DAVE'S LIFE ON HOLD

Forgotten Knowledge of Assembly Techniques

I have spent my free time for the first two weeks of 2017 reading old Forth implementations. Nothing says fun like reading x86 assembly and Forth listings. The Forth listings I've been reading are in no particular order:

  • SwiftForth
  • jonesForth
  • eForth Overview
  • eForth
  • swapForth
  • espForth
  • colorForth
  • arrayForth
  • When you read enough implementations you end up finding gems of programming in unexpected places. After years of reading output of C and C++ compilers, you grow accustomed to the piles of compiler generated goop. Debugging compiler errors becomes an exercise in understanding the horrors of how compilers translate language constructs to actual machine code. While most developers simply assume their code is wrong, and rewrite it until it works, I find I run into legitimate compiler bugs about every 18 months. While reading that compiler generated shit you rarely see code that makes use of the more esoteric instructions of a given processor. Rather it is all very much LCD. Not so with hand coded Forth implementations!

    Take for example how Bill Muench grabs the carry flag for UM+

    	xor cx,cx
    	..
    	rcl cx,1
    	..
    	push cx
    

    If you read the Intel instruction manual, you'll find that rcl and rcr include the carry flag in the rotation. I can't remember the last time I saw a C program what used this instruction, let alone used it in this way. In fact, aside from using some GCC directives, it is nearly impossible to access the carry flag state in C. In a similar fashion, jonesForth uses the setcc instructions for setting flags, in the definition of comparison words like '=':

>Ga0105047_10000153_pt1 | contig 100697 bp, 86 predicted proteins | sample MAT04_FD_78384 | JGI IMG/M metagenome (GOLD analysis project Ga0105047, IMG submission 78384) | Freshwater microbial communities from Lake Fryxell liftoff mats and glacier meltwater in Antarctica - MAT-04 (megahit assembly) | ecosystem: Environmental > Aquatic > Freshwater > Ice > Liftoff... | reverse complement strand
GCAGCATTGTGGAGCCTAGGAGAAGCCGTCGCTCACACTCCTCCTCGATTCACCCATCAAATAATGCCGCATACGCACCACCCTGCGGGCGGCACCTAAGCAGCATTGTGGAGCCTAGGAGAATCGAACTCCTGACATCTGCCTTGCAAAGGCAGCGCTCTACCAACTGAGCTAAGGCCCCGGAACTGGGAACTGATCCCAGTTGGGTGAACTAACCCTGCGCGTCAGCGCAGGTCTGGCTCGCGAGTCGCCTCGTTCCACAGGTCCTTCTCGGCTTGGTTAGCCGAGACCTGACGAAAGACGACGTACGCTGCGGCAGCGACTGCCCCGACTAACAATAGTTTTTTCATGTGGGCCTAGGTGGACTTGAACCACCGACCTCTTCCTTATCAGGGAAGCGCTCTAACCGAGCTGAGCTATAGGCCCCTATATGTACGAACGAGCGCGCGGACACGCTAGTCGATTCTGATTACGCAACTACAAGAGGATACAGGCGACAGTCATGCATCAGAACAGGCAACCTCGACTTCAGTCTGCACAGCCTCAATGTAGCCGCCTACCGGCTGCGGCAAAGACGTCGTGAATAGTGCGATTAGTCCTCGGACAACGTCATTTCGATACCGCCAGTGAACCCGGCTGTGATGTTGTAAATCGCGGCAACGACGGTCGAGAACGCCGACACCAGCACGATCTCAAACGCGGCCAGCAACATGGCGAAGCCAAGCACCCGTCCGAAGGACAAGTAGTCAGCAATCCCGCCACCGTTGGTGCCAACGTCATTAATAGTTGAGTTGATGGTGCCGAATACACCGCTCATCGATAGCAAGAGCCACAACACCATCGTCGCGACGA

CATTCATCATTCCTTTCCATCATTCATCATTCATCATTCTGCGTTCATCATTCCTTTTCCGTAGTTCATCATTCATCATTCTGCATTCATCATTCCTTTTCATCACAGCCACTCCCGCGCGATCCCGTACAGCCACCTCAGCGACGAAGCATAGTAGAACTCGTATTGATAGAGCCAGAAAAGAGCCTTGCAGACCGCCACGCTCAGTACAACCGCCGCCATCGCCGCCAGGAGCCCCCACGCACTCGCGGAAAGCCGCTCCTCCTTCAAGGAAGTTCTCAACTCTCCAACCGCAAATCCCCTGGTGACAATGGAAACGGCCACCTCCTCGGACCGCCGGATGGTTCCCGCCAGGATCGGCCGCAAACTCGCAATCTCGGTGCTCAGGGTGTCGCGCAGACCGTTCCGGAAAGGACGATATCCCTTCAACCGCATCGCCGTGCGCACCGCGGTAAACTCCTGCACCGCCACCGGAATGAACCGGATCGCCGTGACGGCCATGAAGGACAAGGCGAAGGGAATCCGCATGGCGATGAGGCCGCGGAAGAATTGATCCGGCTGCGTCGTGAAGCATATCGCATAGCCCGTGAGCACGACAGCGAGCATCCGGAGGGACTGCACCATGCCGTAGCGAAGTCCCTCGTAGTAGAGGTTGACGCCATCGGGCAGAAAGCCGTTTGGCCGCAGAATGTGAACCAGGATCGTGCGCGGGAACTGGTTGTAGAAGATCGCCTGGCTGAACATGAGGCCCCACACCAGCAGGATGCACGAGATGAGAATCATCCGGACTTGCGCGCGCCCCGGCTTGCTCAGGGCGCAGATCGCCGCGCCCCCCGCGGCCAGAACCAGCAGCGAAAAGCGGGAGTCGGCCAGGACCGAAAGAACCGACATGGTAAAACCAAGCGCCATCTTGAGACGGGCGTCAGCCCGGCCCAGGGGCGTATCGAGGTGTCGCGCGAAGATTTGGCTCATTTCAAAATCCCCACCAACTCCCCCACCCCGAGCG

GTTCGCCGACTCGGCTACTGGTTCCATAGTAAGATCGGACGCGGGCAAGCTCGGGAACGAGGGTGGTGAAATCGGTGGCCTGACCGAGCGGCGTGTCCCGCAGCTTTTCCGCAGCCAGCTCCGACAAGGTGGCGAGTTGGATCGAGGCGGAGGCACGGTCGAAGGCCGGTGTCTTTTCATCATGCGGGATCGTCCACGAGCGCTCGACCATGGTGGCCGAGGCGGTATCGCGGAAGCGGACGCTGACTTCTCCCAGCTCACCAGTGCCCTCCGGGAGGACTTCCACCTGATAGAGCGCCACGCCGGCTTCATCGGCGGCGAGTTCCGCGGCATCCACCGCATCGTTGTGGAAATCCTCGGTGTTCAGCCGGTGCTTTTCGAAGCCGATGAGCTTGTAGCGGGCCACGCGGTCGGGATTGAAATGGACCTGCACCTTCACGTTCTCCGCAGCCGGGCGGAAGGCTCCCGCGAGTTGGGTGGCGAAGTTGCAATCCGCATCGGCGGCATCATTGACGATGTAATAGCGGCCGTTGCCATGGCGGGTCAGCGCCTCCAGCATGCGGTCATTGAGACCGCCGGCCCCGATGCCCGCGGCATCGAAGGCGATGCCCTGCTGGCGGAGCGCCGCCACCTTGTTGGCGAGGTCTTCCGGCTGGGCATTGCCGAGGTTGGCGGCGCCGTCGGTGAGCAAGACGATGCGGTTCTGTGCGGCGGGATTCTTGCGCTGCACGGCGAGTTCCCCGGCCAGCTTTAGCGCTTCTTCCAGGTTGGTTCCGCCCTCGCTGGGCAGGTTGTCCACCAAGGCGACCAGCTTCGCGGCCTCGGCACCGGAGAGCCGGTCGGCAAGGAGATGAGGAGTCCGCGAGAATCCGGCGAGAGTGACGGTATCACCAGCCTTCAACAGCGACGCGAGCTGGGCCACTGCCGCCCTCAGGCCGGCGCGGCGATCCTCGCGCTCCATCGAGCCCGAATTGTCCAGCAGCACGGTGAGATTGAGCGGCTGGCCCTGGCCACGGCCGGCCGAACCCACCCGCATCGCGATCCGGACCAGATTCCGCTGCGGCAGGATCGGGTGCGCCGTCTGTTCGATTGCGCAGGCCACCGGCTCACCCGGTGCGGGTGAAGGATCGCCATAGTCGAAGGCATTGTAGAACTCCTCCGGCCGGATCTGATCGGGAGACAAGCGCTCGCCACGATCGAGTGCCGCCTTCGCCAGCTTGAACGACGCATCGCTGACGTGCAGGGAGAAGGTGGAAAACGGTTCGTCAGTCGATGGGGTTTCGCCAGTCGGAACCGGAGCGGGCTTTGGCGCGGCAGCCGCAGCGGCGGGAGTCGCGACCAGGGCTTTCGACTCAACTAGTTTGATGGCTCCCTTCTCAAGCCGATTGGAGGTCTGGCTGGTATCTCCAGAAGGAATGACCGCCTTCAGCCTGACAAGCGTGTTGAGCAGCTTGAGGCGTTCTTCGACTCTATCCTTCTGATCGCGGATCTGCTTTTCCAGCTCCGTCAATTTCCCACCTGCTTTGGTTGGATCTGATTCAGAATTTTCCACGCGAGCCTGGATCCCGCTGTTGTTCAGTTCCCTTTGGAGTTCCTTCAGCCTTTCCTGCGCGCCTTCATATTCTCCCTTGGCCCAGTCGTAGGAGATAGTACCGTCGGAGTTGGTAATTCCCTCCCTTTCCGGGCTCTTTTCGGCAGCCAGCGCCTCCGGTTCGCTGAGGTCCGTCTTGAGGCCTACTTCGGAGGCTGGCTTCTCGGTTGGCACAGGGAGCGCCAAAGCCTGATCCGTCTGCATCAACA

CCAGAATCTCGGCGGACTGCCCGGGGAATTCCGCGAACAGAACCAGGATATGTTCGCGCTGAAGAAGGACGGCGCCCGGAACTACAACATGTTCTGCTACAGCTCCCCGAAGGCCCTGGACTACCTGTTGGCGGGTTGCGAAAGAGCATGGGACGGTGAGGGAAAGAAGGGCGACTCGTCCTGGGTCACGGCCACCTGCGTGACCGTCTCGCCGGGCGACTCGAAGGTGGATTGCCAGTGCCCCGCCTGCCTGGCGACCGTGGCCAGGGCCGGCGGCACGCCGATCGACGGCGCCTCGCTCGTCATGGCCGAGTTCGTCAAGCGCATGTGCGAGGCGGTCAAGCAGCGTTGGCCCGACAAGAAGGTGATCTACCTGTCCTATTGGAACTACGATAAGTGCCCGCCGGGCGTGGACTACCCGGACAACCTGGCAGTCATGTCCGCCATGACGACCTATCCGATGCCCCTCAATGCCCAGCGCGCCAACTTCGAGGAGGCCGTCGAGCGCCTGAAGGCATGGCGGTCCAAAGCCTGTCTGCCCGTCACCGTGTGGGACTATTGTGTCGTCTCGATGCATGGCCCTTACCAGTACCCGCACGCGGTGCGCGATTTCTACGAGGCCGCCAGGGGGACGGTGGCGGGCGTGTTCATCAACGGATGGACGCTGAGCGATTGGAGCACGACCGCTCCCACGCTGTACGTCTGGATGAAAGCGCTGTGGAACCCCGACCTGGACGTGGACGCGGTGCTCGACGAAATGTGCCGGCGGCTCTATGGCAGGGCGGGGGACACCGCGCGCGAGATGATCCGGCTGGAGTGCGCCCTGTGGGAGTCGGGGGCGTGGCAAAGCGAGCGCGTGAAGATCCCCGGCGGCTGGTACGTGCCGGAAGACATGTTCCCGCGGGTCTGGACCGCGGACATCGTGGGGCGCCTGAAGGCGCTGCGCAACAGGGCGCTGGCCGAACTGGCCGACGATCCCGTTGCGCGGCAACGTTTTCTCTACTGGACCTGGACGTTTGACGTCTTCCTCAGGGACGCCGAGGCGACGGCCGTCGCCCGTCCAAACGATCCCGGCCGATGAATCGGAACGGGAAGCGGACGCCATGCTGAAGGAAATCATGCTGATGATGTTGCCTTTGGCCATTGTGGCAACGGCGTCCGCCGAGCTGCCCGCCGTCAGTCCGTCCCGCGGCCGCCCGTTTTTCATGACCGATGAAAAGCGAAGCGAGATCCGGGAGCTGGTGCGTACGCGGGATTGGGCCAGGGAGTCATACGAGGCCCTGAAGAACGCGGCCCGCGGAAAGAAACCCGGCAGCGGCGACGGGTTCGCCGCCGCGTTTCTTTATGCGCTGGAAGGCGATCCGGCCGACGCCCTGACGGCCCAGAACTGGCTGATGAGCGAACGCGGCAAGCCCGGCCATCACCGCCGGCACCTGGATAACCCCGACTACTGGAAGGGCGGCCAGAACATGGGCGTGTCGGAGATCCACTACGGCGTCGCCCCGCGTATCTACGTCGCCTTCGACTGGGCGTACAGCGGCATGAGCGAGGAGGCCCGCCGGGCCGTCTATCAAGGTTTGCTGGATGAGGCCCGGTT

pop %eax
    	pop %ebx
    	cmp %ebx,%eax
    	sete %al
    	movzbl %al,%eax
    	pushl %eax 
    
    This is just a simple example of grabbing the associated flag and making available for calculation. You won't see this instruction used in most C programs, as the compiler will typically only use conditionals for branching, in the form of jcc instructions. On rare occasions when you have an expert C programming using == to do a conditional calculation the compile a set of branches, or if optimizations a cmovcc operation if static analysis can reduce the calcuation to a choice. But you'd be hard pressed to find a C program that ever generates a setcc instruction.

    But the brilliant insights into assembly programming aren't limited to just use of instructions ignored in popular software. Take Chuck Moore's tail call optimization code. The default behavior of the colorForth compiler is to assmble a call to a word:

    	e8 addr 
    

    But Chuck's code for ; looks to see if the last instruction compiled was a call to a function, and if so simply rewrites one bit, changing the call to a jump:

    	e9 addr
    

    This look back optimization is incredibly cheap to perform and results code that supports proper tail recursion. The colorForth code is full of similar pithy code. The two branch instruction in color Forth if (0branch in jonesForth) and -if (branch if not signed, aka 0>= 0branch) are compiled as

    	74 2, here
    	79 2, here
    

    These effectively compile

    	jz 0
    	jns 0
    

    respectively and place the address of the next instruction on the stack. The word "then" pops this address off the stack, subtracts 1, and updates the 8bit jump address. This compile and patch style is not only clever in its efficiency, but also in how it reduces an open ended problem to a simpler form. Since Chuck only allows for a 255 byte offset through his choice of instructions, if/then pairs can not span huge amounts of code. But since Forth by definition is to be highly factored, this limitation is not a practical problem, only a theoretical one.